Madeleine Brindley Health Correspondent Madeleine.Brindley@Wme.Co.Uk, The Western Mail
CALLS for a public inquiry into the controversial MMR jab have intensified after it emerged an autistic Welsh schoolboy was infected with vaccine-strain measles.
Parents of other autistic children have joined Oliver Loch's mother Julie in her demands for an immediate independent investigation, despite a leading expert yesterday claiming there was no evidence of a link between the triple vaccine and autism.
Mrs Loch believes six-year-old Oliver's form of regressive autism was caused by the MMR injection.
Blood and tissue tests have revealed the same strain of measles used in the vaccine is present in Oliver's body and it is feared the disease has spread to his brain.
The Autism Research Campaign for Health last night repeated Mrs Loch's calls for an inquiry into the links between autism and MMR.
Member Martin Hewitt said, "There is growing concern about MMR. This is a public issue and I think that the Government should recognise that and set up a public inquiry. It's the only way to quash all the differences of opinion around this issue."
But child psychiatrist Prof Christopher Gillberg yesterday told a national autism conference he had not seen a "shred of evidence" to link the measles, mumps and rubella vaccination to childhood autism.
"I think this whole MMR business has taken on proportions that have hampered research into autism. People are concentrating so much on disputing this or finding that in relation to MMR, when there has never been any strong evidence that this would be a road we should be travelling." His comments coincided with the launch of a Department of Health website dedicated to reassuring parents the MMR vaccine is safe.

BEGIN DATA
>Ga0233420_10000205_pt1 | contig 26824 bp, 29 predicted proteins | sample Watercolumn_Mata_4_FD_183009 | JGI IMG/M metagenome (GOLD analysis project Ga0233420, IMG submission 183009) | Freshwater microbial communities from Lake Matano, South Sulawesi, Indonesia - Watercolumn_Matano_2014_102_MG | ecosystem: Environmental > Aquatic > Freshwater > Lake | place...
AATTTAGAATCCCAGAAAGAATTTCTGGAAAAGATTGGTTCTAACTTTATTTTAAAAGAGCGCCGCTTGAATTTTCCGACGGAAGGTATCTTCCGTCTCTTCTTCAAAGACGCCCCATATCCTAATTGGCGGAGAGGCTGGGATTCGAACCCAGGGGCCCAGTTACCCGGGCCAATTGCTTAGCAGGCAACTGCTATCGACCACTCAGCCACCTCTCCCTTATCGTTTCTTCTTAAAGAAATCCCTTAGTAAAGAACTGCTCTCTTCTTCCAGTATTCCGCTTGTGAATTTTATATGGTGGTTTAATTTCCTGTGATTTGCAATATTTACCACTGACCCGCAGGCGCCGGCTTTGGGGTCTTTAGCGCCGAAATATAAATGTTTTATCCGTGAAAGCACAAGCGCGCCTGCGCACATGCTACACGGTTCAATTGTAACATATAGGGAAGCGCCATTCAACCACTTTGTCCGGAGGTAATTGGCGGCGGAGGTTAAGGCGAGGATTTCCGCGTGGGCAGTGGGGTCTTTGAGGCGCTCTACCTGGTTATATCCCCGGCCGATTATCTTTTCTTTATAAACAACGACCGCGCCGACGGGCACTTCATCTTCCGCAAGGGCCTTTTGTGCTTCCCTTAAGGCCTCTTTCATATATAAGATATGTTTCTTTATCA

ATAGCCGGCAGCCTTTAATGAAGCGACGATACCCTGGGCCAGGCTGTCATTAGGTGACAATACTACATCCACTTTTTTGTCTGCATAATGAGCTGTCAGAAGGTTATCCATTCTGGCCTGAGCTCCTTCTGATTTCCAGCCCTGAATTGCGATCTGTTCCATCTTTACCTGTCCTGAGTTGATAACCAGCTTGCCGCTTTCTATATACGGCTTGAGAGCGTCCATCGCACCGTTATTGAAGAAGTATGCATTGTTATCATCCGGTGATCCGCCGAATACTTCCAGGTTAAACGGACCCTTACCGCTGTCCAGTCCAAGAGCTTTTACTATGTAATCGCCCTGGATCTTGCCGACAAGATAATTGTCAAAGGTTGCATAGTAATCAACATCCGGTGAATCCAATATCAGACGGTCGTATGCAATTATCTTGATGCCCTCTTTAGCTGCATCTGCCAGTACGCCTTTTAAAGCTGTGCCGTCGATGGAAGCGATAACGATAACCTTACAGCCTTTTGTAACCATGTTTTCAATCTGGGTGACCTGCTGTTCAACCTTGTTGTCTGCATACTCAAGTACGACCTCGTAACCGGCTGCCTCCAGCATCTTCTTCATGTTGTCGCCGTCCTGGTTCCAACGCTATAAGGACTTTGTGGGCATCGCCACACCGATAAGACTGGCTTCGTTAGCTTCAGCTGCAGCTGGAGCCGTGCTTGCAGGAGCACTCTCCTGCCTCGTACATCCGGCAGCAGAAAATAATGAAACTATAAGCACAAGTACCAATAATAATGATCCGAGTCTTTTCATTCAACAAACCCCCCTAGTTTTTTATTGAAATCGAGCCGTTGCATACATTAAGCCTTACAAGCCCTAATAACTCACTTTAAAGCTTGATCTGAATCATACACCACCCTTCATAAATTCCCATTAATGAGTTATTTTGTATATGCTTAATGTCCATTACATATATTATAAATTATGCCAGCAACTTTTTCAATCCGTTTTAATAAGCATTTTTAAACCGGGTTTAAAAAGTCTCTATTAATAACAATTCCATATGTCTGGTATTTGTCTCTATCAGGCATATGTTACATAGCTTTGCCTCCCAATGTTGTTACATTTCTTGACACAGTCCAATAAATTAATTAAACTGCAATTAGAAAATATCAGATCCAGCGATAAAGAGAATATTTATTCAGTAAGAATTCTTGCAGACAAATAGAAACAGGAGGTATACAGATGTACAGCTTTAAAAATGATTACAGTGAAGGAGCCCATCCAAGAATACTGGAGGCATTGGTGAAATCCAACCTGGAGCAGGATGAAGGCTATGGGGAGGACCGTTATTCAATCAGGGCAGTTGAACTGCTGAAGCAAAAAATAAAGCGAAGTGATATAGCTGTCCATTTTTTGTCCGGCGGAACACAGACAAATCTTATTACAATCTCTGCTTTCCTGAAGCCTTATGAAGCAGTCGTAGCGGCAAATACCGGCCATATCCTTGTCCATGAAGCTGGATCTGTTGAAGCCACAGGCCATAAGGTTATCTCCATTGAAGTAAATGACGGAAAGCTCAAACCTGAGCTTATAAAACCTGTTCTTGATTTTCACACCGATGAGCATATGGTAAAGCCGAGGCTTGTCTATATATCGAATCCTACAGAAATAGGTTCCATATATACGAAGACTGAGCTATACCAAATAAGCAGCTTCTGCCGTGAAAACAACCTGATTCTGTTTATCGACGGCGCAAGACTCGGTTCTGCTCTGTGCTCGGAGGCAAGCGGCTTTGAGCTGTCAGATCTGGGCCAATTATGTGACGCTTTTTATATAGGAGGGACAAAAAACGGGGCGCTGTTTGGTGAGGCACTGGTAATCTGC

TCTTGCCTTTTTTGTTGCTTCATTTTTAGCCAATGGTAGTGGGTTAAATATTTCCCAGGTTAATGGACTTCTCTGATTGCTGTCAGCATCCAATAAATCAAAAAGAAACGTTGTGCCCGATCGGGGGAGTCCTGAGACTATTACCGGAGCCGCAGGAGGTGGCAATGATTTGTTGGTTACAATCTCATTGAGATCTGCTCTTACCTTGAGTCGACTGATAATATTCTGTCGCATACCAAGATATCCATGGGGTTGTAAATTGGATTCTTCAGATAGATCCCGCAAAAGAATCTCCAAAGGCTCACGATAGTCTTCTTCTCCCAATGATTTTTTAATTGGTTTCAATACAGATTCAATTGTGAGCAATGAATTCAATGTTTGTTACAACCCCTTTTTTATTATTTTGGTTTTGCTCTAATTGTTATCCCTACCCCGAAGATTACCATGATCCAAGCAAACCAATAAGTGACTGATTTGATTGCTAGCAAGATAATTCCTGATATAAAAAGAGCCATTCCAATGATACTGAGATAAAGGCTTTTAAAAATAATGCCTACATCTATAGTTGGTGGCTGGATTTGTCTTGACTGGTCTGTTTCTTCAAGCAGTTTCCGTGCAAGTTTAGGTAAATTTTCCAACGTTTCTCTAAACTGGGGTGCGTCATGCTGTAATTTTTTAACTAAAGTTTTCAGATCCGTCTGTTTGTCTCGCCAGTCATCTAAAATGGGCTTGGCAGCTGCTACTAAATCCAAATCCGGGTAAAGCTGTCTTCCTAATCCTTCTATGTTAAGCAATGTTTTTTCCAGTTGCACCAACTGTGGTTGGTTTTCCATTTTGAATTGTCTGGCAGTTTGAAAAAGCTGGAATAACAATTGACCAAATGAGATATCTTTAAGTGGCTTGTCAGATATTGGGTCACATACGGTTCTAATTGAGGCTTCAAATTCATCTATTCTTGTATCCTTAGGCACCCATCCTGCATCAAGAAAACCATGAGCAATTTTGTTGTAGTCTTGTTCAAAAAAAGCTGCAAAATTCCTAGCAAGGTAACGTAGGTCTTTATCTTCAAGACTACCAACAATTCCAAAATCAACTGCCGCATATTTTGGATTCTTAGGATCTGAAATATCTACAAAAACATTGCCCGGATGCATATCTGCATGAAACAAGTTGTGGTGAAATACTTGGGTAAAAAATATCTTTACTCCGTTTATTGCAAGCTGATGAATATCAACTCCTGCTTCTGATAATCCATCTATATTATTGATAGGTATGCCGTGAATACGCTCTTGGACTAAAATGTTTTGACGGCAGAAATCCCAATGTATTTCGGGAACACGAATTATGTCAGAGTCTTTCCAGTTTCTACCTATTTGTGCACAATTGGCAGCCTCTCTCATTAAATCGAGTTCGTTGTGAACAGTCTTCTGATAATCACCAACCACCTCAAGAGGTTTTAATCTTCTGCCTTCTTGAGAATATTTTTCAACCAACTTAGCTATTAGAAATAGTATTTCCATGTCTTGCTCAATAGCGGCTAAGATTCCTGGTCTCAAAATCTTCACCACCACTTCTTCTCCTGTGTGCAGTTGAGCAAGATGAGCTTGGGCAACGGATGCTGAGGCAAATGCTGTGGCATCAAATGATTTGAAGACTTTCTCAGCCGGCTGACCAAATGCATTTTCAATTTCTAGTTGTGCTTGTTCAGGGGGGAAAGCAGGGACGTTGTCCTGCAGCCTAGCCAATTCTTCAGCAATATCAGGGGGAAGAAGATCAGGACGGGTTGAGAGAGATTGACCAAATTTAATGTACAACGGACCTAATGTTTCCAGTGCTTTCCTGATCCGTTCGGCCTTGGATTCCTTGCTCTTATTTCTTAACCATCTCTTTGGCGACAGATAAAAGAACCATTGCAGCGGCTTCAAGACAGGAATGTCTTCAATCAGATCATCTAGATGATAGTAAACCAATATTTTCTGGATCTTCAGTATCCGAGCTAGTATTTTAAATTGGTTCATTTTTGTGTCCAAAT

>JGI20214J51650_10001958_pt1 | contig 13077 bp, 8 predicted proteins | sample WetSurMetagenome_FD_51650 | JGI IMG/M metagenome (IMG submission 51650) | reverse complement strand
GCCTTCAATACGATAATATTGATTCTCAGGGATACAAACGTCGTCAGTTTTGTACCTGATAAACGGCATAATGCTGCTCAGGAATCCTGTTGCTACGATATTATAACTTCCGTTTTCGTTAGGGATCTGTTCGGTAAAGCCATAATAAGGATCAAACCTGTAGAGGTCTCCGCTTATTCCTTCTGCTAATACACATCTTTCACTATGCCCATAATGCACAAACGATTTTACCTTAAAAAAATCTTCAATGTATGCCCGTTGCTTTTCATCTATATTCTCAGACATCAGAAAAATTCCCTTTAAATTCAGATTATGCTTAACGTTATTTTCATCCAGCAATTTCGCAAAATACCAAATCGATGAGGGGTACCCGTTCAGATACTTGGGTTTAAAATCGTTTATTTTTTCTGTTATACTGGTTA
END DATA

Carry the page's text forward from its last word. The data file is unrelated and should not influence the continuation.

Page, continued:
Mrs Loch, who lives near Newport, said, "The kind of autism children like Oliver are developing is different from classic autism which children have from birth and they don't achieve the normal milestones. Parents know from day one.
"This group of children with regressive autism like Oliver develop normally for years then start to regress. This used to be rare but now we are hearing more and more about it. In some cases the MMR vaccination is triggering autism."
Deborah Riding, of Desumo Healthcare which has organised single-vaccine clinics in Swansea, said, "The parents of autistic children who come to us believe very differently - their children were developing fine until they had MMR."
The MMR vaccine was introduced in the UK in 1988 but a decade later Dr Andrew Wakefield first suggested there was a link between it and a rise in autism and bowel disorders.
The Government's target take-up rate is 95pc but just 82.5pc of children received it in Wales. In some areas the figure is lower, and Welsh GPs have warned the country faces a potentially lethal outbreak of measles if vaccine rates fall below 80pc.
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